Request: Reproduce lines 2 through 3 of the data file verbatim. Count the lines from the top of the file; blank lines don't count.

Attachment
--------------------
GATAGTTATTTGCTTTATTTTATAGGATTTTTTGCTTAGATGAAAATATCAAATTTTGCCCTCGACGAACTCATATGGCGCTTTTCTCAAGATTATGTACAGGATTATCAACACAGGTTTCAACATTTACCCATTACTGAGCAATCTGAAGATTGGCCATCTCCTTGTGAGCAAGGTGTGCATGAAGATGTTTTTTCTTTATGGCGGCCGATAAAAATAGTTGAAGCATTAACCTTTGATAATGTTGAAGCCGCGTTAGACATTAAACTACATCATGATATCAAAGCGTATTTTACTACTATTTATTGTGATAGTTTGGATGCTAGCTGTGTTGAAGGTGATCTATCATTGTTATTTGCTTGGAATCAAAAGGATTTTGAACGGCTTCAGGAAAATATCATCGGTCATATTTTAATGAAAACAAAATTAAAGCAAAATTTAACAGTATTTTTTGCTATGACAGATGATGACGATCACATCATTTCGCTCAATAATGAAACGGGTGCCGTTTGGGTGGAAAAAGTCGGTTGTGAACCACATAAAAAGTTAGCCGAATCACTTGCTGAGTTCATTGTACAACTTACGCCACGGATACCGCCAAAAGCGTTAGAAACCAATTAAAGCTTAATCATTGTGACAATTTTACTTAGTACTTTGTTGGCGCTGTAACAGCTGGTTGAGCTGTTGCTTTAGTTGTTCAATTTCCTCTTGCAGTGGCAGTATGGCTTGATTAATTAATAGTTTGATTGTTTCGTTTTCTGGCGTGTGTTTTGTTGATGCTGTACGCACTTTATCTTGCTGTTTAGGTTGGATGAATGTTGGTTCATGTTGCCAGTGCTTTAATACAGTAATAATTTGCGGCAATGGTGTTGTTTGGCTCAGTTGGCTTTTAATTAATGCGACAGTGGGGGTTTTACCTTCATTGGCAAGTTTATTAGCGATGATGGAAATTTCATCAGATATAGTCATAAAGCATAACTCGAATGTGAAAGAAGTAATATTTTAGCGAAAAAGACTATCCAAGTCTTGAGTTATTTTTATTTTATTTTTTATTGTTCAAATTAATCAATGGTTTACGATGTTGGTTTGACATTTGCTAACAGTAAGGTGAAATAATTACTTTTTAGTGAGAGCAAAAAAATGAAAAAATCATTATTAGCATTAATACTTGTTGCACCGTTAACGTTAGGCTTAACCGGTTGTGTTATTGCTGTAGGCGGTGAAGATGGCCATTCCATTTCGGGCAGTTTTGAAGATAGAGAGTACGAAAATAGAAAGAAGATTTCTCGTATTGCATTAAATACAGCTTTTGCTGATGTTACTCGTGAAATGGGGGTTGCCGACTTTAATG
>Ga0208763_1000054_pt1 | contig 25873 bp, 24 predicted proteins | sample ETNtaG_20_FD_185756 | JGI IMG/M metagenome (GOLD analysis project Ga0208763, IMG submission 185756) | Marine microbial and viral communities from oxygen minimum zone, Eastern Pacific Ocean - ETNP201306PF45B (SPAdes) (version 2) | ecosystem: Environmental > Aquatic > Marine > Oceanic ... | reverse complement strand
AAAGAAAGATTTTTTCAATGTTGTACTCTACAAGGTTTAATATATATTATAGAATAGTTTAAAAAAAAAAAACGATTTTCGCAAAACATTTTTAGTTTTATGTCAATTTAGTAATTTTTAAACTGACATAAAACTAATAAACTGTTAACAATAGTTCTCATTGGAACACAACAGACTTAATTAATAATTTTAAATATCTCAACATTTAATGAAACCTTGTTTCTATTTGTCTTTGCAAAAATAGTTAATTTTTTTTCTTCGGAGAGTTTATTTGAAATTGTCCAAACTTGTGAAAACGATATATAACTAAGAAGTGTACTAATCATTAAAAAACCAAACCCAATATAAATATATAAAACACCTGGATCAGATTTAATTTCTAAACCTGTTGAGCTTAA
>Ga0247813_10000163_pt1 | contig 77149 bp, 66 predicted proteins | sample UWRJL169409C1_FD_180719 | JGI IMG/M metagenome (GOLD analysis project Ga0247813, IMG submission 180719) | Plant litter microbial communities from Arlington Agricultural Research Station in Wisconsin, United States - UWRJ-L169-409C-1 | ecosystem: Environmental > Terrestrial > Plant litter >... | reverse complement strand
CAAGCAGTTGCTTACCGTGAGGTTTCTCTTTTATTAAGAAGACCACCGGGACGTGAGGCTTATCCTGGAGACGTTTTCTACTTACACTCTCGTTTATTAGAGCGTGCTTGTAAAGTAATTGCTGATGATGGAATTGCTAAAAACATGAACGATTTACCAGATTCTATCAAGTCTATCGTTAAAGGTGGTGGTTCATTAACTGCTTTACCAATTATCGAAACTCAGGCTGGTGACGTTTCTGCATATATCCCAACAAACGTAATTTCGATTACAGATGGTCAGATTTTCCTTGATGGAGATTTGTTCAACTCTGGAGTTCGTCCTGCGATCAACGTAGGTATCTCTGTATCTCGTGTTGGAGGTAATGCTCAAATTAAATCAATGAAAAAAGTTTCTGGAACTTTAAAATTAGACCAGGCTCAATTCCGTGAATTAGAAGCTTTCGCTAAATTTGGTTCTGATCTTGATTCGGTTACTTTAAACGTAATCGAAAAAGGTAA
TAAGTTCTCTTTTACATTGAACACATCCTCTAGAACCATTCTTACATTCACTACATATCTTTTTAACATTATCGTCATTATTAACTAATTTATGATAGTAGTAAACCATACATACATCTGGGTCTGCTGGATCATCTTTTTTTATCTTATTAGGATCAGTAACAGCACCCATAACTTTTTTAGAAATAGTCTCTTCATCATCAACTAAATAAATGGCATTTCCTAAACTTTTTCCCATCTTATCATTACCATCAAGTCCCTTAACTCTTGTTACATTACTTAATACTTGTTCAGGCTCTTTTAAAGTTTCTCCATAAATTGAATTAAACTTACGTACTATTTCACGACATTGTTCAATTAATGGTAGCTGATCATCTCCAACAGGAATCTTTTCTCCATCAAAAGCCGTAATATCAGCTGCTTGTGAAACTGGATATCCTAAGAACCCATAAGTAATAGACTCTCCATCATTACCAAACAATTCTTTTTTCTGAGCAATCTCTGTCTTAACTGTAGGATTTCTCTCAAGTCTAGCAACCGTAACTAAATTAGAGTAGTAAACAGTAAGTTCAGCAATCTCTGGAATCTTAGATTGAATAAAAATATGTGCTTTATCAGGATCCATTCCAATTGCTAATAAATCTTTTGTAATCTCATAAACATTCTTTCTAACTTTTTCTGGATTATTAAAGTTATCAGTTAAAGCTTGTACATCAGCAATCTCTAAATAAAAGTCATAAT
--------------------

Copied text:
>Ga0208763_1000054_pt1 | contig 25873 bp, 24 predicted proteins | sample ETNtaG_20_FD_185756 | JGI IMG/M metagenome (GOLD analysis project Ga0208763, IMG submission 185756) | Marine microbial and viral communities from oxygen minimum zone, Eastern Pacific Ocean - ETNP201306PF45B (SPAdes) (version 2) | ecosystem: Environmental > Aquatic > Marine > Oceanic ... | reverse complement strand
AAAGAAAGATTTTTTCAATGTTGTACTCTACAAGGTTTAATATATATTATAGAATAGTTTAAAAAAAAAAAACGATTTTCGCAAAACATTTTTAGTTTTATGTCAATTTAGTAATTTTTAAACTGACATAAAACTAATAAACTGTTAACAATAGTTCTCATTGGAACACAACAGACTTAATTAATAATTTTAAATATCTCAACATTTAATGAAACCTTGTTTCTATTTGTCTTTGCAAAAATAGTTAATTTTTTTTCTTCGGAGAGTTTATTTGAAATTGTCCAAACTTGTGAAAACGATATATAACTAAGAAGTGTACTAATCATTAAAAAACCAAACCCAATATAAATATATAAAACACCTGGATCAGATTTAATTTCTAAACCTGTTGAGCTTAA